BREWSTER, N.Y. — Lying in a hospital after being hit by a school minibus, Audrey Stone set herself a goal: to get well so she could bring home the guide dog that jumped in front of the bus to save her.

Stone, who is legally blind, spent months in a rehabilitation hospital. The golden retriever, Figo, had surgery himself and went back to his trainers to make sure he could work again.

And at last, there was Figo striding up the driveway to greet her Monday at her suburban New York house.

“Oh, my good boy,” she exclaimed as she petted him, his tail wagging full-force. “You’re home – finally!”

Stone and Figo had been together for about 6 1/2 years before the June 8 crash as they crossed a street a block from her home.

The dog’s leap to put himself between her and the oncoming, turning bus – and his efforts to stick by her side afterward – brought cards, calls and dog toys from as far away as England. The American Society for the Prevention of Cruelty to Animals is giving Figo its Dog of the Year award.

“Basically, he would have died for me, doing what he did,” said Stone, who suffered a broken ankle, elbow and ribs and needed stitches in her head. Figo had a serious gash in one of his legs.

The bus driver, who said he didn’t see Stone and the dog, was ticketed.

Stone was born with limited vision, and a photo album of Figo’s recovery has 8-by-10 pictures so she can make them out. She used a cane for years before deciding to try a guide dog.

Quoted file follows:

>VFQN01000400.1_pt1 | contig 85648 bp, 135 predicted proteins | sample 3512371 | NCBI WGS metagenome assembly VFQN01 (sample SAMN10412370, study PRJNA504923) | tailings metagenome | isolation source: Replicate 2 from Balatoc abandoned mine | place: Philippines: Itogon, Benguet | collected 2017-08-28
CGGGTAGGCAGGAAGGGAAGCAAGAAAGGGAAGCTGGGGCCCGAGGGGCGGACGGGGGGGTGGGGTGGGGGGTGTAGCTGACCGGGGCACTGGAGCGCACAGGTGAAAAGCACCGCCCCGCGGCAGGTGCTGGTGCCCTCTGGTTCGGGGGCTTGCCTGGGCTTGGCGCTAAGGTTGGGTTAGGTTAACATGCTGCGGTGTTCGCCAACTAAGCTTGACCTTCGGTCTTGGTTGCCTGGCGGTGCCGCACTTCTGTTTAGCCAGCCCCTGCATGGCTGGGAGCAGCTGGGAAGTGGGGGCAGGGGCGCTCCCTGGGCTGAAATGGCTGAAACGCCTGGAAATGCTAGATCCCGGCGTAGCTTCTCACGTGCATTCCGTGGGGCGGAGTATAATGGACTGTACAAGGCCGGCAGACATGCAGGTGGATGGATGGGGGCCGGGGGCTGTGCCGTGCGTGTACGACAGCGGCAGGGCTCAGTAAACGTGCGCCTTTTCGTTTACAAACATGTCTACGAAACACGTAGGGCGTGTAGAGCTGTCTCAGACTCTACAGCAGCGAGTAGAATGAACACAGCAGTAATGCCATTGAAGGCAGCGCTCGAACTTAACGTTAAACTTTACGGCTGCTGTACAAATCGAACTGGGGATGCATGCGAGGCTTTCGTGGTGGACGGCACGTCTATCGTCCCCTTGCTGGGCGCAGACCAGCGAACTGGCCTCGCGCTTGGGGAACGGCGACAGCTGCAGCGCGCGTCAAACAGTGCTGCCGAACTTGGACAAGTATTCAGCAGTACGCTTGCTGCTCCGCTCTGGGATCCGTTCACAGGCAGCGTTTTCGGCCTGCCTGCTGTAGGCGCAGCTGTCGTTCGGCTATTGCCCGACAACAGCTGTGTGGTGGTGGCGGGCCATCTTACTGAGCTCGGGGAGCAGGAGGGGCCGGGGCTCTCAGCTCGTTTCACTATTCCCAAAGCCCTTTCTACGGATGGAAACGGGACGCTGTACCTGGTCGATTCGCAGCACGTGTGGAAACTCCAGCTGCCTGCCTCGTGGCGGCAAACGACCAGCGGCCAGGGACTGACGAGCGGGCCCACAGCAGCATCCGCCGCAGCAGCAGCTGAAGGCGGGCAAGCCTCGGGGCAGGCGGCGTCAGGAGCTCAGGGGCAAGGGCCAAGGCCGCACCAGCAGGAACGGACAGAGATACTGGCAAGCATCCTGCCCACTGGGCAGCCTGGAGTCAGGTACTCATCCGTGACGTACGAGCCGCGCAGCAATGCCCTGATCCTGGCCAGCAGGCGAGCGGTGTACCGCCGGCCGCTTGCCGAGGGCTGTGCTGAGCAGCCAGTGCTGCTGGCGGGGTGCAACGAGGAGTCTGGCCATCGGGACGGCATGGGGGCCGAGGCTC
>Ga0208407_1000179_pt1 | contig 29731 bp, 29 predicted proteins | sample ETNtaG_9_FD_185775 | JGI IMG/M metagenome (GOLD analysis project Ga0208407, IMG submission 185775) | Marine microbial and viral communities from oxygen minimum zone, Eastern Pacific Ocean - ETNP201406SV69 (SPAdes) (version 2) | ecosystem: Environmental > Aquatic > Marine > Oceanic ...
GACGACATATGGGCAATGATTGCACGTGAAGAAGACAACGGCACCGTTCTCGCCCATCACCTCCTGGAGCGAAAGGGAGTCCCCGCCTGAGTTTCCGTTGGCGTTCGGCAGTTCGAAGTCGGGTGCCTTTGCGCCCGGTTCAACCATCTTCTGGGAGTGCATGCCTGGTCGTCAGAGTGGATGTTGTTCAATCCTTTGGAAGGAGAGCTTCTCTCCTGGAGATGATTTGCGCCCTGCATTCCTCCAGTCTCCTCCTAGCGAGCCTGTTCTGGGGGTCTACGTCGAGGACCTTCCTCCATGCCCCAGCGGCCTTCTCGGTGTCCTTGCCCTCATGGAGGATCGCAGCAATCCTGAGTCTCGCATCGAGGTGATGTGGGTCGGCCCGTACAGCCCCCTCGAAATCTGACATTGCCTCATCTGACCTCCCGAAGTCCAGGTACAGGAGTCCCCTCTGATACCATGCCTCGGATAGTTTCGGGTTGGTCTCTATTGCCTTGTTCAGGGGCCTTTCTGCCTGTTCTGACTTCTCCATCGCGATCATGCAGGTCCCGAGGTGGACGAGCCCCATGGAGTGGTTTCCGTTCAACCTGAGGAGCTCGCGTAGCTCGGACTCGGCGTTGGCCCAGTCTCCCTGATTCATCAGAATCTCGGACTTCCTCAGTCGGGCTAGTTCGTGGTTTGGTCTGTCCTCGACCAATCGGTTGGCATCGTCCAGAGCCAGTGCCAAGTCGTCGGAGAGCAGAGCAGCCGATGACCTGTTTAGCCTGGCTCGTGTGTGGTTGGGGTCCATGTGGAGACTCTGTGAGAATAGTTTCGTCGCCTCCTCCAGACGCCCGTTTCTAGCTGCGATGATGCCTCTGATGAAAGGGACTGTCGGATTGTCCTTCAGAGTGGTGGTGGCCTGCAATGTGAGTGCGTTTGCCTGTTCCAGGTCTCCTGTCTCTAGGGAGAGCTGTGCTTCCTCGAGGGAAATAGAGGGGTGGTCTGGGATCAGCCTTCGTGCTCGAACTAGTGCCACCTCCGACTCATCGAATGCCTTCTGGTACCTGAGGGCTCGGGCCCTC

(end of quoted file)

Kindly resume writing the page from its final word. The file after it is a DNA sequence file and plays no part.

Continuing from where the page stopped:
A dog, she says, offers more support and protection, as well as companionship and an easy entree to conversation with passers-by. Figo, 8, is her third dog from the Smithtown-based Guide Dog Foundation for the Blind, which breeds and trains guides, placing about 85 last year. Overall, there are about 10,000 working guide dogs nationwide, said Wells Jones, the foundation’s executive director.

The dogs are trained to avoid oncoming traffic, but turning vehicles present the most difficultly, he said. The animals also are prepared to place themselves between their handlers and danger in some situations.

“We’re tremendously proud of Figo, who really did show a great deal of bravery,” Jones said.

While Stone was hospitalized and later underwent weeks of outpatient physical therapy, Figo got donor-paid care at Middlebranch Veterinary, then returned to the Guide Dog Foundation to ensure the bus crash hadn’t made him too fearful or distracted to do his job. Over the weekend, Lyman, Maine-based trainer Doug Wiggin even took Figo to the accident site but didn’t find any signs of trouble.

By noon Monday, Figo was leading Stone down the sidewalk on her block, padding slowly to match her still-recovering pace. They would leave crossing a street for the next day, but it was a good start.

“You feel better,” Stone said, “with a dog.”


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